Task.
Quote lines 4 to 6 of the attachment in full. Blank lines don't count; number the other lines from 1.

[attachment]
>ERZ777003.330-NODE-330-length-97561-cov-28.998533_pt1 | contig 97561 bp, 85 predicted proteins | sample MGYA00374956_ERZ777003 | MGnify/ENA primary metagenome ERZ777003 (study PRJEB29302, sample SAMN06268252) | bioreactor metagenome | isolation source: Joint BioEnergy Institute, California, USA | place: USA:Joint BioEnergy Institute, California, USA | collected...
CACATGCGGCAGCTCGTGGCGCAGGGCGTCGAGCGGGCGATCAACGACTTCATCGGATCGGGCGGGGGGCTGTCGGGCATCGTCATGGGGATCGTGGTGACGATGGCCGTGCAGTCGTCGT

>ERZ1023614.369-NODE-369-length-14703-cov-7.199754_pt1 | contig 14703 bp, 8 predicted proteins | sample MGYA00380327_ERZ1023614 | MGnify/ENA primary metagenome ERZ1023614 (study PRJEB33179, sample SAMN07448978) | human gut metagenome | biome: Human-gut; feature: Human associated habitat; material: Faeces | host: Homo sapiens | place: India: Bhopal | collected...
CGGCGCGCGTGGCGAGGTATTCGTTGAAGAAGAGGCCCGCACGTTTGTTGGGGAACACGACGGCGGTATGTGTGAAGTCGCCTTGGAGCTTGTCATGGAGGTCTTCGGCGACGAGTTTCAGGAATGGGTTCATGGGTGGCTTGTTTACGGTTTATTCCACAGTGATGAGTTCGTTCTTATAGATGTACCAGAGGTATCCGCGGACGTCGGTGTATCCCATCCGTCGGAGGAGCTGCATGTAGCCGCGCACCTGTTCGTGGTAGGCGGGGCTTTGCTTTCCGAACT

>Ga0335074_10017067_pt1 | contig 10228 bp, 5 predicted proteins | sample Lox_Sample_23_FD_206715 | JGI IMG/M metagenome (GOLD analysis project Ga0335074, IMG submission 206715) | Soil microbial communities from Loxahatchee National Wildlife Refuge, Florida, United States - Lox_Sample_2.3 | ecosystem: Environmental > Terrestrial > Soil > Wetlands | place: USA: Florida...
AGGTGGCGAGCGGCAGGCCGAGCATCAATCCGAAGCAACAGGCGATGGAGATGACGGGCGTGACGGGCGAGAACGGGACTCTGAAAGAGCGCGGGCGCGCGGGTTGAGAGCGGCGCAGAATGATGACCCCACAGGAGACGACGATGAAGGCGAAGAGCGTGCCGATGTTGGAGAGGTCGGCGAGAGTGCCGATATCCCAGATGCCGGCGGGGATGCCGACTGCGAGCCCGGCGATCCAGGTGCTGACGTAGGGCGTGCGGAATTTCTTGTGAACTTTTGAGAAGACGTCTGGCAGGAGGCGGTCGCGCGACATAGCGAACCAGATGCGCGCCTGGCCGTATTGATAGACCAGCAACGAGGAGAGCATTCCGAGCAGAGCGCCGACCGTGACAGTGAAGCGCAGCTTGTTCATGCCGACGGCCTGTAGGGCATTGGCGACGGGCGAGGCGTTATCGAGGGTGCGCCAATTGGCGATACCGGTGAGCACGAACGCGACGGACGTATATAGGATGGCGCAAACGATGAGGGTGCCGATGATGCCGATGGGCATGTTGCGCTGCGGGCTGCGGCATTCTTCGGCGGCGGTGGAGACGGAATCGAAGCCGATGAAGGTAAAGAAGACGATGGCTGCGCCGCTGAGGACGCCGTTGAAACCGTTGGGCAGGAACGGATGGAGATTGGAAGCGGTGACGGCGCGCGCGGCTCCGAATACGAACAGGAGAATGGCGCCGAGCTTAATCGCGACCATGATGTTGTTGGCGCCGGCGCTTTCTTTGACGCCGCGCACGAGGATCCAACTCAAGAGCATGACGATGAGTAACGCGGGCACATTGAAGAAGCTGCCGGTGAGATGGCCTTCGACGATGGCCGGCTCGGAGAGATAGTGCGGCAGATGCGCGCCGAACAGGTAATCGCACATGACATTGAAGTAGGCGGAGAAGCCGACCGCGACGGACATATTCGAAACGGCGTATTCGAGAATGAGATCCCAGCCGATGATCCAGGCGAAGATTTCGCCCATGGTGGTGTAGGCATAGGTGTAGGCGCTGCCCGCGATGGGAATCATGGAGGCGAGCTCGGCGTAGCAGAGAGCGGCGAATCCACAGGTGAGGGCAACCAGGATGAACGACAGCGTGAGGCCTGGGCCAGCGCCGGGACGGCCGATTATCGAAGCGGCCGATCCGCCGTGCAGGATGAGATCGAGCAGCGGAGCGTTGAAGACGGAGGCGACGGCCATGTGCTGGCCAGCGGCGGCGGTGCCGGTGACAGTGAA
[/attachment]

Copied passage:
CGGCGCGCGTGGCGAGGTATTCGTTGAAGAAGAGGCCCGCACGTTTGTTGGGGAACACGACGGCGGTATGTGTGAAGTCGCCTTGGAGCTTGTCATGGAGGTCTTCGGCGACGAGTTTCAGGAATGGGTTCATGGGTGGCTTGTTTACGGTTTATTCCACAGTGATGAGTTCGTTCTTATAGATGTACCAGAGGTATCCGCGGACGTCGGTGTATCCCATCCGTCGGAGGAGCTGCATGTAGCCGCGCACCTGTTCGTGGTAGGCGGGGCTTTGCTTTCCGAACT

>Ga0335074_10017067_pt1 | contig 10228 bp, 5 predicted proteins | sample Lox_Sample_23_FD_206715 | JGI IMG/M metagenome (GOLD analysis project Ga0335074, IMG submission 206715) | Soil microbial communities from Loxahatchee National Wildlife Refuge, Florida, United States - Lox_Sample_2.3 | ecosystem: Environmental > Terrestrial > Soil > Wetlands | place: USA: Florida...
AGGTGGCGAGCGGCAGGCCGAGCATCAATCCGAAGCAACAGGCGATGGAGATGACGGGCGTGACGGGCGAGAACGGGACTCTGAAAGAGCGCGGGCGCGCGGGTTGAGAGCGGCGCAGAATGATGACCCCACAGGAGACGACGATGAAGGCGAAGAGCGTGCCGATGTTGGAGAGGTCGGCGAGAGTGCCGATATCCCAGATGCCGGCGGGGATGCCGACTGCGAGCCCGGCGATCCAGGTGCTGACGTAGGGCGTGCGGAATTTCTTGTGAACTTTTGAGAAGACGTCTGGCAGGAGGCGGTCGCGCGACATAGCGAACCAGATGCGCGCCTGGCCGTATTGATAGACCAGCAACGAGGAGAGCATTCCGAGCAGAGCGCCGACCGTGACAGTGAAGCGCAGCTTGTTCATGCCGACGGCCTGTAGGGCATTGGCGACGGGCGAGGCGTTATCGAGGGTGCGCCAATTGGCGATACCGGTGAGCACGAACGCGACGGACGTATATAGGATGGCGCAAACGATGAGGGTGCCGATGATGCCGATGGGCATGTTGCGCTGCGGGCTGCGGCATTCTTCGGCGGCGGTGGAGACGGAATCGAAGCCGATGAAGGTAAAGAAGACGATGGCTGCGCCGCTGAGGACGCCGTTGAAACCGTTGGGCAGGAACGGATGGAGATTGGAAGCGGTGACGGCGCGCGCGGCTCCGAATACGAACAGGAGAATGGCGCCGAGCTTAATCGCGACCATGATGTTGTTGGCGCCGGCGCTTTCTTTGACGCCGCGCACGAGGATCCAACTCAAGAGCATGACGATGAGTAACGCGGGCACATTGAAGAAGCTGCCGGTGAGATGGCCTTCGACGATGGCCGGCTCGGAGAGATAGTGCGGCAGATGCGCGCCGAACAGGTAATCGCACATGACATTGAAGTAGGCGGAGAAGCCGACCGCGACGGACATATTCGAAACGGCGTATTCGAGAATGAGATCCCAGCCGATGATCCAGGCGAAGATTTCGCCCATGGTGGTGTAGGCATAGGTGTAGGCGCTGCCCGCGATGGGAATCATGGAGGCGAGCTCGGCGTAGCAGAGAGCGGCGAATCCACAGGTGAGGGCAACCAGGATGAACGACAGCGTGAGGCCTGGGCCAGCGCCGGGACGGCCGATTATCGAAGCGGCCGATCCGCCGTGCAGGATGAGATCGAGCAGCGGAGCGTTGAAGACGGAGGCGACGGCCATGTGCTGGCCAGCGGCGGCGGTGCCGGTGACAGTGAA